The inflation genie’s out of its bottle – what will get it back in?

There has been a lot written about last week’s CPI reading in Australia, so we won’t rehash it here. The following articles cover it well:

Remarkably there are still a number of market commentators and economists claiming that inflation is still declining. Those that are calling for the RBA to increase rates, however, will be disappointed. As we outlined last week even if the RBA had the political courage to increase rates, we have an RBA governor and deputy governor, Hauser, that don’t truly, deeply believe that inflation is a monetary phenomenon. Hauser’s attempt to dismiss last week’s CPI reading as inconsequential would have embarrassed a high school economics student.

So, in an election year, we have governments increasing fiscal expenditure when the economy is operating beyond full employment and an RBA that won’t tighten monetary policy. This means higher inflation because the transitory pandemic factors are now exhausted, and we now face cost push inflation. The only question is – despite the shallow attempt to manipulate the inflation outcome with energy subsidies by state and federal effectively governments – how high will inflation be in the December quarter? and then how much higher will it be at the end of 2025 and how much higher again will it be in 2026? and… so it progresses. The inflation genie’s out of its bottle and now only a sharp economic shock, internal or external, will get it back in its bottle.

Interest Rates

US 5 and 10-year yields rose over the past week on increased supply, certainly, but also the weakness in Japanese bonds. The Yen too is beginning to weigh on the global bond market. There may also have been some repricing, by the market, of the odds of a Trump win post the debate and what his raft of policies might mean for the bond markets.
2-year treasuries were slightly higher in yield whereas the 10-year was up 0.135% to 4.39%.

Wednesday’s dramatic jump in bond yields reflected the market realisation that Australia now has cost push inflation and more importantly, it has seen that the energy rebates in Tasmania did not have a sustained impact on the CPI reading. The Australian 10-year is now trading a slight premium to the US 10-year, and we see a risk that this will widen out further in the months ahead. Commonwealth Gov. bond rates were higher across the curve by 0.06 to 0.16%.

Major Credit Markets

Credit markets were steady last week after some volatility in prior weeks. US and European Investment Grade (IG) credit indices were slightly tighter as investors absorbed data that showed US inflation was flat in May but in line with expectations. IG mutual funds are still attracting investor funds.

Australian credit markets were quiet despite a rise in interest rate volatility. The run into the end of the Financial Year saw little issuance except for a Bendigo Bank 1-year floating rate senior bond at BBSW+ 0.60%. John Deere Financial (rated A+) raised A$450m from a 5-year MTN 5.097% 2029 fixed rate bond at a margin of 1.0%. Pioneer Credit raised $55.5m of a 4.5-year unrated and subordinated bond at BBSW+10.50%.

High Yield Markets

US High Yield (HY) spreads were slightly wider over the week with the weakness concentrated in the CCC sub sector. “B” and “BB” rated issues actually rallied slightly. Year-To-Date, “CCC” rated bonds are wider by 0.93% whereas YTD “BB” is tighter by 0.16% and “B” by 0.49%. Interestingly, the investment grade to HY average margin difference is basically square YTD.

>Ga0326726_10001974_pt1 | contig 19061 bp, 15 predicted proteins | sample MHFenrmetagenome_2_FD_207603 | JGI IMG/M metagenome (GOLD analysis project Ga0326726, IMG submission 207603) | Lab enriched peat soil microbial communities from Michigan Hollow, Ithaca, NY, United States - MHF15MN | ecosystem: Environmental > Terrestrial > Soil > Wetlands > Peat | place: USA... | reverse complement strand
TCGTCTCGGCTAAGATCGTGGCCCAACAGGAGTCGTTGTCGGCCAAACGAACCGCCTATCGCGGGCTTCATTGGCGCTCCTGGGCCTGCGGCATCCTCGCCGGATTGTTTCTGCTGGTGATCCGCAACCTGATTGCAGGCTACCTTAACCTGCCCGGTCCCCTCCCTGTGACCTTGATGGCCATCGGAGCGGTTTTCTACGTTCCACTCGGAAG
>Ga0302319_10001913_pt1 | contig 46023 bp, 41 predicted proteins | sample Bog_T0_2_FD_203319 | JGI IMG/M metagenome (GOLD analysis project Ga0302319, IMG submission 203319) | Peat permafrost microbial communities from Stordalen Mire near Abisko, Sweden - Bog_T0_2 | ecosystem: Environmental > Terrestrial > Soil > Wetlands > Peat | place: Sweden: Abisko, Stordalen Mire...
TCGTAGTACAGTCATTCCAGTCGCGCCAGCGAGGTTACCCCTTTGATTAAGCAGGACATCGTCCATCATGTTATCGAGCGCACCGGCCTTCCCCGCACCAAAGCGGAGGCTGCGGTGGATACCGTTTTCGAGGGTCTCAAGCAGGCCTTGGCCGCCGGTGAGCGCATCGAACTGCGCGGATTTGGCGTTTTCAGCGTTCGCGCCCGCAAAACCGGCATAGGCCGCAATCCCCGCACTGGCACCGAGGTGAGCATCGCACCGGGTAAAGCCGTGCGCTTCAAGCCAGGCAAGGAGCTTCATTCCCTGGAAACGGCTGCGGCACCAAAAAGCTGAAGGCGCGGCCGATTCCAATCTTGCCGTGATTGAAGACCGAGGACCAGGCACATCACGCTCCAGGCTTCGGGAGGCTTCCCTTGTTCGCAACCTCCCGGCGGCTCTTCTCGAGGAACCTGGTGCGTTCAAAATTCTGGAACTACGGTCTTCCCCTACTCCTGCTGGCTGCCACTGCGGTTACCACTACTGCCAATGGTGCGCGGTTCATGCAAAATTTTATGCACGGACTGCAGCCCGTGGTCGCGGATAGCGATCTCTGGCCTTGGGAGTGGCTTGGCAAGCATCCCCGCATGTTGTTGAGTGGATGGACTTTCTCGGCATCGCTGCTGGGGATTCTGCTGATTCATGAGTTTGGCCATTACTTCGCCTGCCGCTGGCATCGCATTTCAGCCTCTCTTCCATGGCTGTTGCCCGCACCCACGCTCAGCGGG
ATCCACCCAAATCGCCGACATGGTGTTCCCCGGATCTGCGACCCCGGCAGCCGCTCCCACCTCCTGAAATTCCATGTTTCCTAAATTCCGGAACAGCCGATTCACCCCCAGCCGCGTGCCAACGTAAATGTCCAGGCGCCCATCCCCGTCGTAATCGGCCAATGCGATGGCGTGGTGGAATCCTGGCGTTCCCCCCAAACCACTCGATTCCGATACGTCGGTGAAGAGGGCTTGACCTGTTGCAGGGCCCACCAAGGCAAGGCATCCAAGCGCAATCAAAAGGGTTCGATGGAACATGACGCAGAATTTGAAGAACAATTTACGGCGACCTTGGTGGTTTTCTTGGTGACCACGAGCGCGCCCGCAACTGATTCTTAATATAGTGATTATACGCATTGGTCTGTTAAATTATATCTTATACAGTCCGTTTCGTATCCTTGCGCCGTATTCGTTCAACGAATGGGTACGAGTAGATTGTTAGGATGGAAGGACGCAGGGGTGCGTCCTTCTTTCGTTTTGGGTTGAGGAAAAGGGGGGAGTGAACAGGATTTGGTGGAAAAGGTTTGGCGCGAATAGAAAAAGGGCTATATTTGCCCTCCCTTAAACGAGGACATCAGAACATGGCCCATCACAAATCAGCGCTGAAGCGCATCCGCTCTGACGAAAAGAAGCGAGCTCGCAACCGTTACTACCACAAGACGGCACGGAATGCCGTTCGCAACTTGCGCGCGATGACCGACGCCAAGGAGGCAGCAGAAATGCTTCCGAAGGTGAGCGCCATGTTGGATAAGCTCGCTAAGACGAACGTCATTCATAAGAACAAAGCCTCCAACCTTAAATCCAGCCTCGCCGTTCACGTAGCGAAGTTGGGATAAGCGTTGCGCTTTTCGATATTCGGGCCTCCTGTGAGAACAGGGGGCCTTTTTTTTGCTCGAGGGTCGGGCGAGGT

Hybrid margins fell over the week by 0.15%, the average major bank hybrid margins now at 2.16%, not too far from the recent low of 2.00% in mid-May just prior to the NAB issue. Most major bank hybrids were stronger except for shorter-dated issues such as AN3PH and CBAPG. In the middle of the curve CBAPI, AN3PI and WBCPL all performed strongly. Outside the major banks, nearly all other issues also performed well with the exception of BENPH and CGFPC. Issues potentially due for reinvestment such as the short-term BOQPE and MQGPC also saw strong demand. 

High Yield Market

Hybrids – amount on issue

Major bank hybrid issuance is active with all major banks issuing each year and sometimes more than 1 issue in a 12-month period. The chart below shows issuance since 2011 when the Basel III hybrids were first issued. It took a good five years for the issuance to reach a stable level, although there were several old-style issues still in place up to 2015, however these did not equal the volume gap. Since 2017 the total on issue has been about $32 billion with an increase in 2024 now to $35 billon. Prior to 2024 the steady state was simply achieved by replacement issues at the first optional repayment date, these typically of roughly the same size. However, in April 2024 CBA did not replace the CBAPG issue. Conversely NAB issued out of cycle, although only $1 billion, however it was the second NAB issue in 8 months. CBA has not issued since May 2023. A pending APRA paper re hybrid structure may be to blame.

For completeness the second chart shows the issue margin from the securities in chart 1 vs the average hybrid margin at the time, noting that the average margin typically represents about a 5-year maturity whereas new issues are usually 6-7 years in expected length. As shown, the issue margin closely tracks the average margin. New issues are set vs market trading margins at the time.

Forward Interest Indicators

Australian rates

Swap rates jump with the rise in Australian bond rates this week.

Swap rates:

  • 10-year swap 4.56%
  • 7-year swap 4.46%
  • 5-year swap 4.39%
  • 1-month BBSW 4.31%